After a few more months she received a letter saying her modification was denied because there was missing documentation. (This is another common tactic where lenders simply throw out applications or deliberately understaff their modification departments so that no one can ever complete the application on time.)
After months and months of runaround, Antoinette Rossetta had enough. She filed suit against CitiMortgage and its successor, Fay Servicing LLC.
CitiMortgage immediately filed a demurrer. That is the California legal term for a motion to dismiss. Unfortunately, the trial judge agreed and tossed Antoinette’s complaint. In dismissing her lawsuit, the judge said, “As argued by the defendants, forbearance plans do not create a binding contract for modification.”
Most people would have given up. Not Antoinette. After surviving the loss of her job and surviving a recurrence of breast cancer, she vowed to fight.
On December 18, 2017, a three-judge panel of the California Court of Appeals agreed with her.
The court properly noted that under current law, lenders don’t generally owe borrowers a duty of care. That may be shocking but it’s the law… law that bank lobbyists have helped put in place.
The Court of Appeals wasn’t done with their analysis, however. They noted that the general rule only applies when lenders act in their traditional role as a “mere lender of money.” They found that lenders and servicers don’t have a duty “to offer, consider, or approve a loan modification, to offer foreclosure alternatives, or to handle loans so as to prevent foreclosure.”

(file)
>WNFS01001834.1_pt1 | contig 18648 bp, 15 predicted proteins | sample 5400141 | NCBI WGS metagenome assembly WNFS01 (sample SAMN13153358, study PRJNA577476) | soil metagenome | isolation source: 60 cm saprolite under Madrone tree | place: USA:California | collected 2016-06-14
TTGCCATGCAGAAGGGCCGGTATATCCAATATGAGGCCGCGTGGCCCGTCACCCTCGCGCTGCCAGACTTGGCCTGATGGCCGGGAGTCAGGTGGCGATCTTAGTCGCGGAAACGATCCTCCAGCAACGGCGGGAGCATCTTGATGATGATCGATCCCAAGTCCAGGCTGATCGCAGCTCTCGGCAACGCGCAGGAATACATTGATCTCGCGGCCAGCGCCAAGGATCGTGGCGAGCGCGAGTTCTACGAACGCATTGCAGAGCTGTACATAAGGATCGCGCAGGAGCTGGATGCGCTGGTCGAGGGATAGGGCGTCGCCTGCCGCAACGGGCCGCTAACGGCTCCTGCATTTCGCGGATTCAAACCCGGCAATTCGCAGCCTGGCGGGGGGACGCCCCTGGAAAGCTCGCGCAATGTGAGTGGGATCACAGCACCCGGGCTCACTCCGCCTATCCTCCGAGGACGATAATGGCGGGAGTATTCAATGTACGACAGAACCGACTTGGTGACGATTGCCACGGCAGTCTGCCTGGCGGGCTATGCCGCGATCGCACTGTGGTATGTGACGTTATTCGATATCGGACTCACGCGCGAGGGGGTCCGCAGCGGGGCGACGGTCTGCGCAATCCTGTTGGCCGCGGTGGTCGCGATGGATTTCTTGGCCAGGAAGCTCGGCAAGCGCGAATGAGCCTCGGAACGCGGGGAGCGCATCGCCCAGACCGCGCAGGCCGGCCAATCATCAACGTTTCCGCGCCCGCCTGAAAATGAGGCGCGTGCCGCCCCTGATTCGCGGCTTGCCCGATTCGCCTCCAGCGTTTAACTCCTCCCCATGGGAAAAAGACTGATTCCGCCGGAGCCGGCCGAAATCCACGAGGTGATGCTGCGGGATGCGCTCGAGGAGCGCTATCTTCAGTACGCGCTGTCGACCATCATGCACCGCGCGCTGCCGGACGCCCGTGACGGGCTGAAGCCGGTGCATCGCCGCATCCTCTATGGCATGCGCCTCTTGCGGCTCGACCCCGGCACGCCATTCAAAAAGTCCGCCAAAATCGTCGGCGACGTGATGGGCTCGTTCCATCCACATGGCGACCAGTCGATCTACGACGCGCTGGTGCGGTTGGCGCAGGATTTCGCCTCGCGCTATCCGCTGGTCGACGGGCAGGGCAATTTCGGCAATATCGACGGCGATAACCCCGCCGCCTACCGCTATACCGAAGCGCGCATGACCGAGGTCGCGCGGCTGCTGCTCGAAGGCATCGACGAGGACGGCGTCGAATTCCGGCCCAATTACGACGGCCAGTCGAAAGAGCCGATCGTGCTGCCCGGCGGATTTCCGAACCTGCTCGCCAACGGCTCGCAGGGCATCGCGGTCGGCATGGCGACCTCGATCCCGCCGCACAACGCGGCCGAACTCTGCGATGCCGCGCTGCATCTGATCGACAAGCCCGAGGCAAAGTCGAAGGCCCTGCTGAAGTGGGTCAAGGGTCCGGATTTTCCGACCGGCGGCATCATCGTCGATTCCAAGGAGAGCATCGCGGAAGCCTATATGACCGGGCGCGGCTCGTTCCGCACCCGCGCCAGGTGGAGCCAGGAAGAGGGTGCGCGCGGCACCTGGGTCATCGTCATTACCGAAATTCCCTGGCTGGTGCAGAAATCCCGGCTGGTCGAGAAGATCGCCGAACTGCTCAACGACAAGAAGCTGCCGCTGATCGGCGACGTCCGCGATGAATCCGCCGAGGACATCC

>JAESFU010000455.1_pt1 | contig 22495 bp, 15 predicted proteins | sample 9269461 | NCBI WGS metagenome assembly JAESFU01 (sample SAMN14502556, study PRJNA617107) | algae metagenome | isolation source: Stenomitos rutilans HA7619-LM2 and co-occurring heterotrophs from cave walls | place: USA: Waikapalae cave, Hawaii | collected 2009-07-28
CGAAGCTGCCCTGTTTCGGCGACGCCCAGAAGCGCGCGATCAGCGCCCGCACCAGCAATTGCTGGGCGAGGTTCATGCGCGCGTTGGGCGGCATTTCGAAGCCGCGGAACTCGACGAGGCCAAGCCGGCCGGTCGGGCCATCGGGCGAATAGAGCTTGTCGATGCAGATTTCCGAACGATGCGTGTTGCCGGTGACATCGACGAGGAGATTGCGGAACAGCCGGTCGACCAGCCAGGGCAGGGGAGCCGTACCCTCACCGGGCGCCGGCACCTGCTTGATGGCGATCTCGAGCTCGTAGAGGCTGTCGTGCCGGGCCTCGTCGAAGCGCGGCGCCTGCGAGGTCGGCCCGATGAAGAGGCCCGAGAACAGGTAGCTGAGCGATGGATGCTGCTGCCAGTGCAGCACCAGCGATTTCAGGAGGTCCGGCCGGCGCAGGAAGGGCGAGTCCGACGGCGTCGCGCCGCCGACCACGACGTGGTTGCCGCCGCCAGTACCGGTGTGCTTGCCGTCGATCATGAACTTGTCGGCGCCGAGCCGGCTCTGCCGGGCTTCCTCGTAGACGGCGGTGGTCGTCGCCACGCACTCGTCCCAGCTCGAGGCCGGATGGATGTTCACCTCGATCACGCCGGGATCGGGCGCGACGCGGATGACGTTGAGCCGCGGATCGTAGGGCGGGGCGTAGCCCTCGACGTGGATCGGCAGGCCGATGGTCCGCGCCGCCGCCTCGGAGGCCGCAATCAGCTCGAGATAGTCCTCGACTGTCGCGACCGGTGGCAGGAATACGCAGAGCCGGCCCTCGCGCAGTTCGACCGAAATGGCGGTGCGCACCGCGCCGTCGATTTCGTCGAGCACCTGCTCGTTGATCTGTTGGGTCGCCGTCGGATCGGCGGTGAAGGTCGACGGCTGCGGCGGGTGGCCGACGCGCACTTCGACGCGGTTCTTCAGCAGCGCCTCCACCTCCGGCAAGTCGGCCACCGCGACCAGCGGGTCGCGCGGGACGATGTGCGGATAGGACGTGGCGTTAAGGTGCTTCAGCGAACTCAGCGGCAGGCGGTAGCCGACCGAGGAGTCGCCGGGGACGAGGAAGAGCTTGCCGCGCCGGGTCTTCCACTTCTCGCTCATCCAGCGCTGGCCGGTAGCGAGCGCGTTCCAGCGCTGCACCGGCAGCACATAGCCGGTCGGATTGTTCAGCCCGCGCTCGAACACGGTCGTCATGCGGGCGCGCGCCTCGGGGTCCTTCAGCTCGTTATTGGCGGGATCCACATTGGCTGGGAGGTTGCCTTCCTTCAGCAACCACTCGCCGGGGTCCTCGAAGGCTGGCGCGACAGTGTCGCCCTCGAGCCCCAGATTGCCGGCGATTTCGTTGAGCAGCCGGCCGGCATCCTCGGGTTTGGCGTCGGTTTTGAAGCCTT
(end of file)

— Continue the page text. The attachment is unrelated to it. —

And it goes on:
So, what happens when the bank tells someone to skip payments? Keep reading!
The court ruled that Antoinette and CitiMortgage entered into a new phase of their relationship when the bank voluntarily undertook to renegotiate her loan. In other words, they were no longer acting as a mere lender of money.
In the court’s words, “We do not hold that a duty of care arises merely because a lender receives or considers a loan modification application. Nor do we hold, as the concurring opinion suggests, that a duty of care may arise solely by virtue of the parties' changing relationship…”
But here the court found “CitiMortgage allegedly refused to consider Rossetta's loan modification application until she was three months behind in her mortgage payments. By making default a condition of being considered for a loan modification, CitiMortgage did more than simply enhance its already overwhelming bargaining power; it arguably directed Rossetta's behavior in a way that potentially exceeds the role of a conventional lender.”
Although there was no guarantee that Antoinette would qualify for the modification, CitiMortgage’s alleged missteps in processing her application deprived her of any opportunity to get relief.